BPK 422 - Selected Topics in Kinesiology III (3)

Selected topics in areas not currently offered as formal courses within the undergraduate course offerings in the School of Kinesiology. The topics in this course will vary from term to term, depending on faculty availability and student interest. Prerequisite: To be announced.

Section Day/Time Location
C100 Distance Education
BPK 423 - Selected Topics in Kinesiology IV (3)

Selected topics in areas not currently offered as formal courses within the undergraduate course offerings in the School of Kinesiology. The topics in this course will vary from term to term, depending on faculty availability and student interest. Prerequisite: To be announced in the Undergraduate Schedule of Classes and Examinations.

BPK 431 - Integrative Cancer Biology (3)

Core concepts in cancer biology ranging from the clinical and pathological basis of carcinogenesis to the molecular and cellular changes involved in cancer development. Emphasis will be on the complex interactions of lifestyle factors, genetics and social cultural determinants on cancer risk. Prerequisite: MBB 231 (or MBB 201) and at least 90 units.

Section Instructor Day/Time Location
D100 Miriam Rosin
Th 2:30 PM – 5:20 PM
AQ 3149, Burnaby
BPK 458 - Prevention and Management of Cardiovascular Disease (3)

A multi-disciplinary approach to understanding the pathology, risk factors and treatments for the prevention and management of cardiovascular disease. Physical examination, as well as non-invasive cardiac imaging techniques will be discussed and demonstrated. Both theoretical and practical perspectives inform the course's approach to the principles of behavioural change (diet, physical exercise, and smoking cessation) and risk factor management. Prerequisite: BPK 305 or HSCI 321. Students with credit for HSCI 471 or BPK 421 (Fall 2013) may not complete this course for further credit. Students with credit for HSCI 458 may not take this course for further credit.

GERO 407 - Nutrition and Aging (3)

This course examines specific nutritional conditions and concerns of the aging population. It does so by exploring the nutrient needs of the elderly as determined by physiological changes of aging, metabolic effects of common diseases, and biochemical interactions of medications. The course includes a broad investigation of the psychological, sociological, and physical factors which influence food choice and ultimately nutritional status in aging. Prerequisite: 60 units and GERO 300 or KIN 110.

HSCI 312 - Health Promotion: Individuals and Communities (3)

Theoretical frameworks and their applications in health promotion and disease prevention. The development, implementation, and evaluation of programs aimed at individuals and communities in Canada and globally. Prerequisite: 60 units, including either HSCI 130 or BPK 140. Students with credit for HSCI 401 prior to fall 2010 may not take this course for further credit.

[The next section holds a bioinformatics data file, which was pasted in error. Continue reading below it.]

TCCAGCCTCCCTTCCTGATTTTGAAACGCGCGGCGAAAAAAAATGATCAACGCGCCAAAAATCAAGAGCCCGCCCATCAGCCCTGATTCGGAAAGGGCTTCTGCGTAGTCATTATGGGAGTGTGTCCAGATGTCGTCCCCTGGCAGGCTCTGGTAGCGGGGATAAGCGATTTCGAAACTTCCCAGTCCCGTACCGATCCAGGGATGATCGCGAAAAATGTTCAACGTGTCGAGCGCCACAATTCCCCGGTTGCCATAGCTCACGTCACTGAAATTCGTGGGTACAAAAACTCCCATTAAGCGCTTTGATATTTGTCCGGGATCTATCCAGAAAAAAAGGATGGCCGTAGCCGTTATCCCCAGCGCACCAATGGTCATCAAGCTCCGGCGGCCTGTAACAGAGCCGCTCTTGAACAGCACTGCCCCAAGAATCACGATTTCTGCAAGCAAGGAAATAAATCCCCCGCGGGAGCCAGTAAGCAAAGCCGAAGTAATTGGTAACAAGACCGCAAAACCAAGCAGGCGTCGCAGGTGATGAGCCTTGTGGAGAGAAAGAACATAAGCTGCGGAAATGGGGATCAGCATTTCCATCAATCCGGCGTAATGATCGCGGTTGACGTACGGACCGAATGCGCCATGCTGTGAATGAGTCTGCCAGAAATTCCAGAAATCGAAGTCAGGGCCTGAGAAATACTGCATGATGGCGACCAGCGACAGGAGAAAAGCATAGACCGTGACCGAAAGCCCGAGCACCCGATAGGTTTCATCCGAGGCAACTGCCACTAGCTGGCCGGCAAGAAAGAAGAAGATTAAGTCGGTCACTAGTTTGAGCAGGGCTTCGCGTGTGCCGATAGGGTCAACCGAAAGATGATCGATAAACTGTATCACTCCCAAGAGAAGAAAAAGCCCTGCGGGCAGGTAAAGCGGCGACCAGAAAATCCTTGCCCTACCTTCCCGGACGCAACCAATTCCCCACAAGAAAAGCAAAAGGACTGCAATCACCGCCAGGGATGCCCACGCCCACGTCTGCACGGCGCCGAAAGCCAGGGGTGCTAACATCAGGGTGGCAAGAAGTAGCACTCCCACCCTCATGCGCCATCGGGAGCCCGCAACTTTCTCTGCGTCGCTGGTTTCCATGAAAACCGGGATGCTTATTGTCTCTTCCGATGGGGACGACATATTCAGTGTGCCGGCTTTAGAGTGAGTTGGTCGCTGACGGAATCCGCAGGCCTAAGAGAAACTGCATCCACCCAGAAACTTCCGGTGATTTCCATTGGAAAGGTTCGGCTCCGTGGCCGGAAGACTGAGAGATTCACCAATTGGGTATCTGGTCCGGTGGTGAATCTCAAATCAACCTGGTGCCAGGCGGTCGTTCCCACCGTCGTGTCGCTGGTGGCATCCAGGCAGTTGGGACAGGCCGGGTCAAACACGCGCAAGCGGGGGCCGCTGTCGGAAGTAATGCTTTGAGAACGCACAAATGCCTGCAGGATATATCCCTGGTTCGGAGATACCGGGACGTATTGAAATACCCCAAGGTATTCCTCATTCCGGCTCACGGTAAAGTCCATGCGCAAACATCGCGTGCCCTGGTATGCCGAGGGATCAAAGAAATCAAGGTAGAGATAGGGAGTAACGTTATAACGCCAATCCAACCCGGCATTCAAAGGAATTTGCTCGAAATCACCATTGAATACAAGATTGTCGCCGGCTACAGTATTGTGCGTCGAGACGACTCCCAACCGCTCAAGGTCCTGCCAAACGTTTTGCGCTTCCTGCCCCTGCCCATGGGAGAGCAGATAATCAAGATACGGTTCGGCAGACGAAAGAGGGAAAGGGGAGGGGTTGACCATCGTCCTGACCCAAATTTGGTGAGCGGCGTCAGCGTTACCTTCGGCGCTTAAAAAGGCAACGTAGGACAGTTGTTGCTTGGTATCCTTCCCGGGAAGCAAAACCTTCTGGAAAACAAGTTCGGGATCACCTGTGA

There is a maximum number of allowable transferable units that count toward the minor program from any other institution, including the Open Learning Agency.

The graduation GPA of 2.0 must be obtained both on the overall course work (CGPA) as well as on the upper division subset of that work (UDGPA).

In addition, the program GPA of 2.0 must be obtained on the overall course work (CGPA) as well as on the upper division subset of that work (UDGPA) in the program area.

+ Students can complete both BPK 325 and 342 and count one as an elective below.

Writing, Quantitative, and Breadth Requirements

Students admitted to Simon Fraser University beginning in the fall 2006 term must meet writing, quantitative and breadth requirements as part of any degree program they may undertake. See Writing, Quantitative, and Breadth Requirements for university-wide information.

WQB Graduation Requirements

A grade of C- or better is required to earn W, Q or B credit

Requirement

Units

Notes
W - Writing

6

Must include at least one upper division course, taken at Simon Fraser University within the student’s major subject
Q - Quantitative

6

Q courses may be lower or upper division
B - Breadth

18

Designated Breadth Must be outside the student’s major subject, and may be lower or upper division
6 units Social Sciences: B-Soc
6 units Humanities: B-Hum
6 units Sciences: B-Sci

6

Additional Breadth 6 units outside the student’s major subject (may or may not be B-designated courses, and will likely help fulfil individual degree program requirements)

Students choosing to complete a joint major, joint honours, double major, two extended minors, an extended minor and a minor, or two minors may satisfy the breadth requirements (designated or not designated) with courses completed in either one or both program areas.